What this is saying is that, on the level of form, we obviously have to pay more attention to our family than to others' families, but that does not mean we have to exclude other people's families from our concern. "Concern" does not mean "worry," but rather realizing that we are all in this same miserable insane boat as one. In our minds, we cannot escape this boat unless we all leave as one. I cannot make the choice for you, but the choice that I make must be a choice that embraces everyone. Therefore, that is what we do. We practice with relationships that are specific and important to us—the relationships that are closest to us. The purpose of practicing with these relationships, though, is to learn to generalize. There is a nice statement about generalization in the introduction to the workbook. The whole purpose of learning is to generalize. We learn certain specific lessons and then generalize them. When we studied arithmetic, we learned certain specific operations: how to divide, add, subtract, and multiply. Once we learned those principles, we could generalize and multiply, add, subtract, and divide any number in the universe. We did not have to do it with every number in the universe; we learned the principles, and then we could do that with any number we were given.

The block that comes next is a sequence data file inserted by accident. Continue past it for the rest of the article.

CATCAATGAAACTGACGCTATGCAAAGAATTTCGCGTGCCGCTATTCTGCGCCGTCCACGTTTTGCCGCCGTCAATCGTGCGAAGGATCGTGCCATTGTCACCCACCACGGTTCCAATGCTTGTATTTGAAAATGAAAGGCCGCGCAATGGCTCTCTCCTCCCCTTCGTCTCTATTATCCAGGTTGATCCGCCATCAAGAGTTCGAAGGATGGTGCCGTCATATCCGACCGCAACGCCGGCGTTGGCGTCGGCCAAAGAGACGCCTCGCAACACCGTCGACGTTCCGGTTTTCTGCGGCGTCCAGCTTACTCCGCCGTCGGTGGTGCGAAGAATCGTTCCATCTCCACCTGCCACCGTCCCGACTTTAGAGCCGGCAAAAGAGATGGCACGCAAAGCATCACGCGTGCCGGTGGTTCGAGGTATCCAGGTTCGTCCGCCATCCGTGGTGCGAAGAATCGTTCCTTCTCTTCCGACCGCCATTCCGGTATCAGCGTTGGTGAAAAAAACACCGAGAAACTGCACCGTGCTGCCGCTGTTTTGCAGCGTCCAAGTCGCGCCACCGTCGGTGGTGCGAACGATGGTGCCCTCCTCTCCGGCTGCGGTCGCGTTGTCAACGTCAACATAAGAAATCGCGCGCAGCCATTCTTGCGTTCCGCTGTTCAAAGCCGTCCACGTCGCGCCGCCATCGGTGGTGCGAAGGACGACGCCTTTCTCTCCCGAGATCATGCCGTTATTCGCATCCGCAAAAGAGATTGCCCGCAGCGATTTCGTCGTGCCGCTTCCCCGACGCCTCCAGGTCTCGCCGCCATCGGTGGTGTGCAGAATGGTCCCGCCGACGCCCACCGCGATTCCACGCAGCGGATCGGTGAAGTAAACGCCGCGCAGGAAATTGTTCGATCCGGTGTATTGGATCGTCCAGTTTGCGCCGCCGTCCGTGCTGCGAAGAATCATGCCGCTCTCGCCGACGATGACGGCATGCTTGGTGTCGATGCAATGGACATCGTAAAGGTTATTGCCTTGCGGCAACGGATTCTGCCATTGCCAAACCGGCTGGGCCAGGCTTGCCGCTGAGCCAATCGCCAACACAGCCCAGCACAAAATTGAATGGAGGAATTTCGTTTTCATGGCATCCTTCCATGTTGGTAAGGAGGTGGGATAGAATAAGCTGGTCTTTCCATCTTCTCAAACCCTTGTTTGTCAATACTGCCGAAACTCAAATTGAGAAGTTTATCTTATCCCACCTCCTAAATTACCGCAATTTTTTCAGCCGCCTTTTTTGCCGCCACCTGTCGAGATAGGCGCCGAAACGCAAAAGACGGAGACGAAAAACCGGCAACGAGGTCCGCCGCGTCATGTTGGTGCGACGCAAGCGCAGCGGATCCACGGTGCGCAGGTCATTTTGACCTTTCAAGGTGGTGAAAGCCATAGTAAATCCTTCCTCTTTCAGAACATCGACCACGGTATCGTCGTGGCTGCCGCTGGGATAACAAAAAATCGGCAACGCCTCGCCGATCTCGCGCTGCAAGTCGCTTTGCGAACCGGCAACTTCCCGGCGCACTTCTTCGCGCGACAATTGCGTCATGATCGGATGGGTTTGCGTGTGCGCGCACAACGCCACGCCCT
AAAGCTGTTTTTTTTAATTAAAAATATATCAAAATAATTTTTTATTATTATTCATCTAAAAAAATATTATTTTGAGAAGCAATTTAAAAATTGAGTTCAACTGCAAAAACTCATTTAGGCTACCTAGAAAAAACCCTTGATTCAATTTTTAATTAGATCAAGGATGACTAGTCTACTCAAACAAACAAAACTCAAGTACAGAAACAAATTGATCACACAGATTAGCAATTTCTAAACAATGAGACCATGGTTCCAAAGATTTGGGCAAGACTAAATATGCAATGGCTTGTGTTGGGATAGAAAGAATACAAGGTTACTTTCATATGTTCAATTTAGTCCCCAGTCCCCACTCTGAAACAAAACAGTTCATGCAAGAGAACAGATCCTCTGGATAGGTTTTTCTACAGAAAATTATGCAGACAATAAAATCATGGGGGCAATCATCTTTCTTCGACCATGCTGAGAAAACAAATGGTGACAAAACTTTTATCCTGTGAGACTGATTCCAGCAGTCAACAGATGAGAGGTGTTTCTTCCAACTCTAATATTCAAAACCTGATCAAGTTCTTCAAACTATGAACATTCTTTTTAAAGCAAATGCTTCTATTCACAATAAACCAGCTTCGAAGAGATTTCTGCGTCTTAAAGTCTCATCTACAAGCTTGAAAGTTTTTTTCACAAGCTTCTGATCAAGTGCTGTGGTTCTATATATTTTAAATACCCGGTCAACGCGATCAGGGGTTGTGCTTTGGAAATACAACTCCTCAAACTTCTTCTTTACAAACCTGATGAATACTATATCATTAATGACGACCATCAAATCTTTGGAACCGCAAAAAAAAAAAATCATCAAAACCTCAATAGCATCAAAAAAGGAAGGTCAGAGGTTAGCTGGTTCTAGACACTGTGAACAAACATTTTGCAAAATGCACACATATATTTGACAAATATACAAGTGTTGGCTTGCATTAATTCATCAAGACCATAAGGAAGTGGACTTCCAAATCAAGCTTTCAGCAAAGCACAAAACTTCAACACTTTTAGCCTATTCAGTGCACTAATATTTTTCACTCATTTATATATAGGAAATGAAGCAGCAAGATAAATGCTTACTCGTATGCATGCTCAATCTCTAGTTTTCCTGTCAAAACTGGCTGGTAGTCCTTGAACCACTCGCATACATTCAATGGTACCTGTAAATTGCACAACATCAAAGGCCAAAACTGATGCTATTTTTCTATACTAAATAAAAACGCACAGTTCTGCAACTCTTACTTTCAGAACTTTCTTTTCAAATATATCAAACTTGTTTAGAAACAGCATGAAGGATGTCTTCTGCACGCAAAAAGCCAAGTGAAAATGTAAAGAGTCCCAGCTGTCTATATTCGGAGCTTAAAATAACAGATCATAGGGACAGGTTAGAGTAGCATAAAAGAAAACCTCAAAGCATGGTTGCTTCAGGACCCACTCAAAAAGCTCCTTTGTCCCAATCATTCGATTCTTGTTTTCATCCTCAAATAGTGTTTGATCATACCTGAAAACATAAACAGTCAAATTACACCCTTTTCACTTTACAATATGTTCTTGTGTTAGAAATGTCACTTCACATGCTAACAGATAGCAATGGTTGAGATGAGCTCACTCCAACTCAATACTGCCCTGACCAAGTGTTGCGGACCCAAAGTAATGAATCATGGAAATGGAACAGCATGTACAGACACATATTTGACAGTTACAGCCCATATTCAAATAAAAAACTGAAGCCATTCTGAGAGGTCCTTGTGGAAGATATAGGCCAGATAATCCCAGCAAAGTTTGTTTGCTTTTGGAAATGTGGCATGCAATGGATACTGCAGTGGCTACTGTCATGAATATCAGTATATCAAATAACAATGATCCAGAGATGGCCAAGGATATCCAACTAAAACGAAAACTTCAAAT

Well, in a sense that is what we do with our work with the Course: We learn the principles of forgiveness in specific relationships, in all the obvious relationships in our life. From there, if we truly do this with the Holy Spirit or with Jesus, those lessons of reversing the projection and claiming responsibility for the guilt that we put in the relationship will generalize to all relationships. Then, any time a new person comes into our life, or we read about a person in the news, we will apply the same lessons and look at the way we react. Whether we are talking about a president, prime minister, or the person who just moved in next door, we will apply the exact same principles that we learned with our spouse, children, parents, colleagues, friends, lovers, etc. The lessons we learn with them we will be able to utilize with everyone. Then we watch to see how we do not want to do that. The idea is to just bring that resistance to the love of Jesus and ask him to help us look at this and understand why we are so fearful, etc.